Each morning at 9:30 a.m, Makayla Davis of Aberdeen, Mississippi logs on to start her day. Instead of simply watching TV, hanging out or getting roped into yard work, Makayla is learning cryptography, network fundamentals and penetration testing techniques.
She is one of 24 Air Force Junior ROTC cadets from 12 states participating in the inaugural Air Force JROTC Cyber Academy, an eight-week virtual course that will earn each cadet three college credits and prepare them for valuable industry certifications. She started the program when one of her teachers told her about the opportunity. “I was excited to learn new things that I could bring back to my school,” she says.
The course is part of the JROTC-CS Demonstration Project, a collaboration between the Air Force JROTC and CSforALL, aimed at growing the talent pipeline in critical technology careers. The project is funded through an advisory consortium of nonprofits, federal agencies and corporate sponsors, including Google. Google supports CSforALL, in addition to other organizations such as 4-H, Kapor Center and the Computer Science Teachers’ Association to ensure that all students, regardless of background, have equitable access to computer science learning opportunities.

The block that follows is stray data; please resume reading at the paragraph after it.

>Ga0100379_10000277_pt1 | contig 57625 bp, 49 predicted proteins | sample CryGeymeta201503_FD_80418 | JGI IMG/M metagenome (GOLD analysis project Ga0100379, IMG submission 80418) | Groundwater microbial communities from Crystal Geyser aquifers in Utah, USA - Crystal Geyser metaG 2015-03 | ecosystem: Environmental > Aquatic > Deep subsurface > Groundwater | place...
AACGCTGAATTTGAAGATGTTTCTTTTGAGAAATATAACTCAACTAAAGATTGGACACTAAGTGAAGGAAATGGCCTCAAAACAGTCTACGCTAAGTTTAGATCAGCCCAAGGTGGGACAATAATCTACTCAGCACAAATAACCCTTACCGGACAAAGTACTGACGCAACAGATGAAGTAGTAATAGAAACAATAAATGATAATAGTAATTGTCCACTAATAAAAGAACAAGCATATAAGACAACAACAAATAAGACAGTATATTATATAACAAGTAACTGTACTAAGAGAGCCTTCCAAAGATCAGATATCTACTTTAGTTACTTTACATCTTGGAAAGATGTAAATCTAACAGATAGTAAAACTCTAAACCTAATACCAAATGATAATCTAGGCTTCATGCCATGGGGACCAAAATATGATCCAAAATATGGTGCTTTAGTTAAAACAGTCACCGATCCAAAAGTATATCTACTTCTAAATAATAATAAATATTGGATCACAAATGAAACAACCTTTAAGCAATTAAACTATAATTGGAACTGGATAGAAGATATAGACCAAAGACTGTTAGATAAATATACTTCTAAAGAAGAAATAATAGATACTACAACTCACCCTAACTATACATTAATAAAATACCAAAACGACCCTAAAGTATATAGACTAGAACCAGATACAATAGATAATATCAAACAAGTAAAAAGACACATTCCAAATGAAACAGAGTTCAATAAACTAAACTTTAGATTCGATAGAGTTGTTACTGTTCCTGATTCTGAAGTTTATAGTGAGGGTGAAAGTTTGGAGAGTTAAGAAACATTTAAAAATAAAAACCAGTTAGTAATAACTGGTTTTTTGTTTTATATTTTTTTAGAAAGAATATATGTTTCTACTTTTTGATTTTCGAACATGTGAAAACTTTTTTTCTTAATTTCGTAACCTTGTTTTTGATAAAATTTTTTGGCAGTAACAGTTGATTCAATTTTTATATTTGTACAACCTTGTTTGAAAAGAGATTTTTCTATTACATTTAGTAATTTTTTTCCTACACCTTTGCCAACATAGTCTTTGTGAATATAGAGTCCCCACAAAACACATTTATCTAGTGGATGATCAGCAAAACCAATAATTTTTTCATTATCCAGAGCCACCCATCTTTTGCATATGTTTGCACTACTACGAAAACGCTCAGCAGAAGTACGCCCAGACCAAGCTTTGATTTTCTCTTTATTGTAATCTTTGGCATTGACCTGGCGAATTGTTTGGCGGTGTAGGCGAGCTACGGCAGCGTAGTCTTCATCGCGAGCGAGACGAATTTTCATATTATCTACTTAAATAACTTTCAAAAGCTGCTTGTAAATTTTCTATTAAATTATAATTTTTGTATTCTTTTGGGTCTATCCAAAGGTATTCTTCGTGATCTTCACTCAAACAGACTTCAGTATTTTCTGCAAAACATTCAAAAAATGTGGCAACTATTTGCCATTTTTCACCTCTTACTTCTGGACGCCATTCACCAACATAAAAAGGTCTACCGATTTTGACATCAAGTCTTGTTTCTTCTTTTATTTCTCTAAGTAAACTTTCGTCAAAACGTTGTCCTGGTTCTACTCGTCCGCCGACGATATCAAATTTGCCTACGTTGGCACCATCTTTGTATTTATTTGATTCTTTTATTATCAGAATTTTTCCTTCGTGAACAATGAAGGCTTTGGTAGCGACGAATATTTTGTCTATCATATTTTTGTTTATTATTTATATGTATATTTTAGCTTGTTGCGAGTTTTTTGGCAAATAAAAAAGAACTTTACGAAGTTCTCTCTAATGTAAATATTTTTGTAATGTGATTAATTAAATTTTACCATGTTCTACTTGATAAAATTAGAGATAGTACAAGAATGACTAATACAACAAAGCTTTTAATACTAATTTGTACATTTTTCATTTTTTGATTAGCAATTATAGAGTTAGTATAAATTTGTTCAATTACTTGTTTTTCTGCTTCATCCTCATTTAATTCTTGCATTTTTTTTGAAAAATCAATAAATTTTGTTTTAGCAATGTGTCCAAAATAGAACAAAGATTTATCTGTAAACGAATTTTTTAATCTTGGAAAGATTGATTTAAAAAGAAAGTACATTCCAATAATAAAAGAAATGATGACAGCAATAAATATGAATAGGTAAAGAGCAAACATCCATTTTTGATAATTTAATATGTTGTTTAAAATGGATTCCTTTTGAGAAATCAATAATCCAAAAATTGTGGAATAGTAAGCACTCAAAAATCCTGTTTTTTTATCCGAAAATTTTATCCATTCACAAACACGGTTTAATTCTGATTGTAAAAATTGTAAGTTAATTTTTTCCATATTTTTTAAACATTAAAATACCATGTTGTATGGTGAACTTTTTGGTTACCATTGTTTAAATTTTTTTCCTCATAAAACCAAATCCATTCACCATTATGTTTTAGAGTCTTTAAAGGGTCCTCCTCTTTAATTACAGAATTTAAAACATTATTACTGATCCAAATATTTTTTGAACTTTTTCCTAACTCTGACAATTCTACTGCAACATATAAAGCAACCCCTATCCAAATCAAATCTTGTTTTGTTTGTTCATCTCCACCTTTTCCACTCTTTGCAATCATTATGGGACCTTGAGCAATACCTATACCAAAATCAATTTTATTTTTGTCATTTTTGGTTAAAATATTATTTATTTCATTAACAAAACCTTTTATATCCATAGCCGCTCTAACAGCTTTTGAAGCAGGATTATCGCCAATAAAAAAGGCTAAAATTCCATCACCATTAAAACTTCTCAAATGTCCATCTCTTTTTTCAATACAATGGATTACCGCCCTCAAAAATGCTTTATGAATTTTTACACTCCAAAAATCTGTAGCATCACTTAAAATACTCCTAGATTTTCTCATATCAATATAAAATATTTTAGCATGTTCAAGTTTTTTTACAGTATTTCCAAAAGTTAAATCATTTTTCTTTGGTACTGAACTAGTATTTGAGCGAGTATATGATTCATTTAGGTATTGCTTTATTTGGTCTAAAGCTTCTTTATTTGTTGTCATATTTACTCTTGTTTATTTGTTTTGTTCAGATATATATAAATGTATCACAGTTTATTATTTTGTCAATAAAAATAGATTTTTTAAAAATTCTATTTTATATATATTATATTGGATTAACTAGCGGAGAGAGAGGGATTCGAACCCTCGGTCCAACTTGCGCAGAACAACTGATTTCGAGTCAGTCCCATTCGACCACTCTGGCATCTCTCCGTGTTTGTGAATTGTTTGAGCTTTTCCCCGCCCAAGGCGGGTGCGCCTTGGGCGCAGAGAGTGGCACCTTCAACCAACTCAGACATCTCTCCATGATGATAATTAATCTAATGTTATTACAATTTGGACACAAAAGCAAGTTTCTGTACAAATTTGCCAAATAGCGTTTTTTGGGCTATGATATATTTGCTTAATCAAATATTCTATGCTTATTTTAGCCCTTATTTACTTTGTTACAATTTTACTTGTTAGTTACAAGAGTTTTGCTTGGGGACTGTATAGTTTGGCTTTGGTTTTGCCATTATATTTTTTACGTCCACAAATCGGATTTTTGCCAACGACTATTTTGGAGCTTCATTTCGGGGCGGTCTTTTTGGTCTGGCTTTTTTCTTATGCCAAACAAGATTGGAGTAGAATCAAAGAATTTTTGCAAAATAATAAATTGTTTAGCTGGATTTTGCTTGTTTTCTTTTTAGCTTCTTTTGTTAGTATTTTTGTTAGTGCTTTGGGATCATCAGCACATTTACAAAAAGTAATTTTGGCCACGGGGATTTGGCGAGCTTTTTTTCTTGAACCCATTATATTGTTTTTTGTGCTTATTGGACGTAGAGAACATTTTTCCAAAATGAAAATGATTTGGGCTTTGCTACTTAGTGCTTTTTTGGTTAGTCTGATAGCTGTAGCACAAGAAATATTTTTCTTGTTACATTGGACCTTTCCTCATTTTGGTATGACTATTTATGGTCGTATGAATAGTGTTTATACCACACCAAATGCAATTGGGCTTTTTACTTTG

The Air Force JROTC serves more than 125,000 cadets at nearly 900 high schools across the U.S. and overseas, but only 36 percent of those schools offer an AP computer science course. JROTC-CS aims to develop a way to increase computer science and cybersecurity programs at all JROTC high schools, and offer opportunities for cadets to develop skills, explore technical career paths and earn industry certifications, scholarships and more.
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“This program embodies the AFJROTC mission: developing young citizens,” says Colonel Stephen T. Sanders, Director, HQ AFJROTC. “Whether our cadets have military or civilian careers in mind, we are preparing them for the future.”
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